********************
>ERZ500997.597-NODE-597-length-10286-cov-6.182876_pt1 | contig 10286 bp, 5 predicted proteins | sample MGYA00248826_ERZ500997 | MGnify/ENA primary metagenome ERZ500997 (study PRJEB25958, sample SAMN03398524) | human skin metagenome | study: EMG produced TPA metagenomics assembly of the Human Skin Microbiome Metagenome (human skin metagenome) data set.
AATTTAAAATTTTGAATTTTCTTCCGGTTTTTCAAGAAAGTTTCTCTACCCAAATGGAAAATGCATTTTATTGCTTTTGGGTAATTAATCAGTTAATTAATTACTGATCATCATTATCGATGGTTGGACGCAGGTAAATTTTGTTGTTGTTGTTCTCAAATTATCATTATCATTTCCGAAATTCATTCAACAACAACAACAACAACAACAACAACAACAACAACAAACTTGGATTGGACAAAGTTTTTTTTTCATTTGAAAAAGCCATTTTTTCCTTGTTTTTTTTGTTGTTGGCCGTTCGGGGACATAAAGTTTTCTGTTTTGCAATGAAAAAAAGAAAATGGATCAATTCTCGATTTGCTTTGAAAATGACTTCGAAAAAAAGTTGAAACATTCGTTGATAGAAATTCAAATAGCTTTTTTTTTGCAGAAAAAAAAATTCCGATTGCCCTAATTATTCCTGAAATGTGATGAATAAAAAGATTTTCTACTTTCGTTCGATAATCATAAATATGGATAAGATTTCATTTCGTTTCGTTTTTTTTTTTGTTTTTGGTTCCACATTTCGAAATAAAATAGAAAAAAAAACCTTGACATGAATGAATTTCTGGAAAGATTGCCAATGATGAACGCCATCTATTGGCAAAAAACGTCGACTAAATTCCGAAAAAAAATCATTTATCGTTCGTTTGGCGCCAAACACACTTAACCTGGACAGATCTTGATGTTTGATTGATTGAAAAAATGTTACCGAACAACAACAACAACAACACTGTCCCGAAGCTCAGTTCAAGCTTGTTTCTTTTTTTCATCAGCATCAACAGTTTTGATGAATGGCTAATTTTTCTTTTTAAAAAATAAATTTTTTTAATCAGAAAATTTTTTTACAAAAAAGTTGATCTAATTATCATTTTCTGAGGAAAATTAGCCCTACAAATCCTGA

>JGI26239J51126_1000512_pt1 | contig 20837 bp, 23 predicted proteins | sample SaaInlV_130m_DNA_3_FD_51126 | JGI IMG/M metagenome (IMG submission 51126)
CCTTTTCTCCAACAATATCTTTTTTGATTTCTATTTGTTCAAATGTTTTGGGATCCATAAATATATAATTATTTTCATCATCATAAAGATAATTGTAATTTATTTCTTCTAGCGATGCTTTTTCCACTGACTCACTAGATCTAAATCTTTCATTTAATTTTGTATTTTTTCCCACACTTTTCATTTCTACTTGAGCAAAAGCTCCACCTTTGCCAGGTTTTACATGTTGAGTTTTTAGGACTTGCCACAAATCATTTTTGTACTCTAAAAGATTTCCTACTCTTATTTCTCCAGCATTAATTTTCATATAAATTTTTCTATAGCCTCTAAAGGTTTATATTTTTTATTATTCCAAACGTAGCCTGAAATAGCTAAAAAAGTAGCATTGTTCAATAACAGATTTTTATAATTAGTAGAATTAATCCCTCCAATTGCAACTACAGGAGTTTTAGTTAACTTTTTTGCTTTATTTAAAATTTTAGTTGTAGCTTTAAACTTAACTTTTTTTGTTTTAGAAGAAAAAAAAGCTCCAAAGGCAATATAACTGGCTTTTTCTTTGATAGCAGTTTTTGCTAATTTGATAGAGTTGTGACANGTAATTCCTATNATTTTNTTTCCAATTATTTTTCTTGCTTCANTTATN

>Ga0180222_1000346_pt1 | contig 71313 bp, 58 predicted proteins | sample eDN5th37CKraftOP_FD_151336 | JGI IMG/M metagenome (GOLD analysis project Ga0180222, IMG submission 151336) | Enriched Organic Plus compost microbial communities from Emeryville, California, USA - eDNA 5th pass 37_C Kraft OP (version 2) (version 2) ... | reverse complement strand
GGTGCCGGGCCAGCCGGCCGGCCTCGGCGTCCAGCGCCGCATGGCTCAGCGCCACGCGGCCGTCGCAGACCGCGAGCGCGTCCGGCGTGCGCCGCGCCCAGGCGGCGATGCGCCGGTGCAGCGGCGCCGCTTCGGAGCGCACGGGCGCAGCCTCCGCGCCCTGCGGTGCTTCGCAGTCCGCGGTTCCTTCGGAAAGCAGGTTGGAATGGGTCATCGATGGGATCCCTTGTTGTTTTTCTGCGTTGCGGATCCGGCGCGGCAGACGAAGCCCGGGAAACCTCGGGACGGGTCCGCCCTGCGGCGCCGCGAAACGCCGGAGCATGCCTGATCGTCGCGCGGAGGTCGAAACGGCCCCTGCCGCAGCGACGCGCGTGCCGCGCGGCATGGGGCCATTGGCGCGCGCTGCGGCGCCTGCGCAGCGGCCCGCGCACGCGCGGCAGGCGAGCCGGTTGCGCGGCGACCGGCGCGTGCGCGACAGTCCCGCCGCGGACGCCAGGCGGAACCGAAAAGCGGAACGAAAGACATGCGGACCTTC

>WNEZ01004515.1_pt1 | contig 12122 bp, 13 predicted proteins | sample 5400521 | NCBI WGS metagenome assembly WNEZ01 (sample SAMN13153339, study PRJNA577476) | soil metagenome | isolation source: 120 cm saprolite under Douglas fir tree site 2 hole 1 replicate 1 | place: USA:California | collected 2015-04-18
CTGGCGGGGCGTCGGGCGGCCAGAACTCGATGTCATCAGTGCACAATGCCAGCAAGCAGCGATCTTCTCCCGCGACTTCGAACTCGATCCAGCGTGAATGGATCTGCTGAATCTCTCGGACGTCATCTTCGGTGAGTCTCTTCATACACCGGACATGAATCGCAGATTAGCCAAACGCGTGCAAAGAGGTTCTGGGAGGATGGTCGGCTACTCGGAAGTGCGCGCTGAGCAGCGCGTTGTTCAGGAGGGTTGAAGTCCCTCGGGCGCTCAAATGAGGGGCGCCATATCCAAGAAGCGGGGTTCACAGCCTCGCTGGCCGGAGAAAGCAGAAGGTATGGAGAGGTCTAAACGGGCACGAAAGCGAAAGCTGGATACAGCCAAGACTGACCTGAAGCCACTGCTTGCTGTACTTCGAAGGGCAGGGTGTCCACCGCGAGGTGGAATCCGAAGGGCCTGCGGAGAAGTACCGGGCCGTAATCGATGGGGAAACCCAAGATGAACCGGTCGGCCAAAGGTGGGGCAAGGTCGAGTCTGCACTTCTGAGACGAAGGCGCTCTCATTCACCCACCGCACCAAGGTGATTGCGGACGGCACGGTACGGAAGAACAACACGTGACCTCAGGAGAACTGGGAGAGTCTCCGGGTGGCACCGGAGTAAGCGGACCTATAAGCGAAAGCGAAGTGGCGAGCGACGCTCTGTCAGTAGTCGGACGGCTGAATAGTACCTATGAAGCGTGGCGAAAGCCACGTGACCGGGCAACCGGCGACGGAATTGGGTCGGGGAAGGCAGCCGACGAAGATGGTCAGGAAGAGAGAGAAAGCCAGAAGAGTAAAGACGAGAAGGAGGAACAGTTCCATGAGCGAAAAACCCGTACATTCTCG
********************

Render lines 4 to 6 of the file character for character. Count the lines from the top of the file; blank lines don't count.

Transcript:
CCTTTTCTCCAACAATATCTTTTTTGATTTCTATTTGTTCAAATGTTTTGGGATCCATAAATATATAATTATTTTCATCATCATAAAGATAATTGTAATTTATTTCTTCTAGCGATGCTTTTTCCACTGACTCACTAGATCTAAATCTTTCATTTAATTTTGTATTTTTTCCCACACTTTTCATTTCTACTTGAGCAAAAGCTCCACCTTTGCCAGGTTTTACATGTTGAGTTTTTAGGACTTGCCACAAATCATTTTTGTACTCTAAAAGATTTCCTACTCTTATTTCTCCAGCATTAATTTTCATATAAATTTTTCTATAGCCTCTAAAGGTTTATATTTTTTATTATTCCAAACGTAGCCTGAAATAGCTAAAAAAGTAGCATTGTTCAATAACAGATTTTTATAATTAGTAGAATTAATCCCTCCAATTGCAACTACAGGAGTTTTAGTTAACTTTTTTGCTTTATTTAAAATTTTAGTTGTAGCTTTAAACTTAACTTTTTTTGTTTTAGAAGAAAAAAAAGCTCCAAAGGCAATATAACTGGCTTTTTCTTTGATAGCAGTTTTTGCTAATTTGATAGAGTTGTGACANGTAATTCCTATNATTTTNTTTCCAATTATTTTTCTTGCTTCANTTATN

>Ga0180222_1000346_pt1 | contig 71313 bp, 58 predicted proteins | sample eDN5th37CKraftOP_FD_151336 | JGI IMG/M metagenome (GOLD analysis project Ga0180222, IMG submission 151336) | Enriched Organic Plus compost microbial communities from Emeryville, California, USA - eDNA 5th pass 37_C Kraft OP (version 2) (version 2) ... | reverse complement strand
GGTGCCGGGCCAGCCGGCCGGCCTCGGCGTCCAGCGCCGCATGGCTCAGCGCCACGCGGCCGTCGCAGACCGCGAGCGCGTCCGGCGTGCGCCGCGCCCAGGCGGCGATGCGCCGGTGCAGCGGCGCCGCTTCGGAGCGCACGGGCGCAGCCTCCGCGCCCTGCGGTGCTTCGCAGTCCGCGGTTCCTTCGGAAAGCAGGTTGGAATGGGTCATCGATGGGATCCCTTGTTGTTTTTCTGCGTTGCGGATCCGGCGCGGCAGACGAAGCCCGGGAAACCTCGGGACGGGTCCGCCCTGCGGCGCCGCGAAACGCCGGAGCATGCCTGATCGTCGCGCGGAGGTCGAAACGGCCCCTGCCGCAGCGACGCGCGTGCCGCGCGGCATGGGGCCATTGGCGCGCGCTGCGGCGCCTGCGCAGCGGCCCGCGCACGCGCGGCAGGCGAGCCGGTTGCGCGGCGACCGGCGCGTGCGCGACAGTCCCGCCGCGGACGCCAGGCGGAACCGAAAAGCGGAACGAAAGACATGCGGACCTTC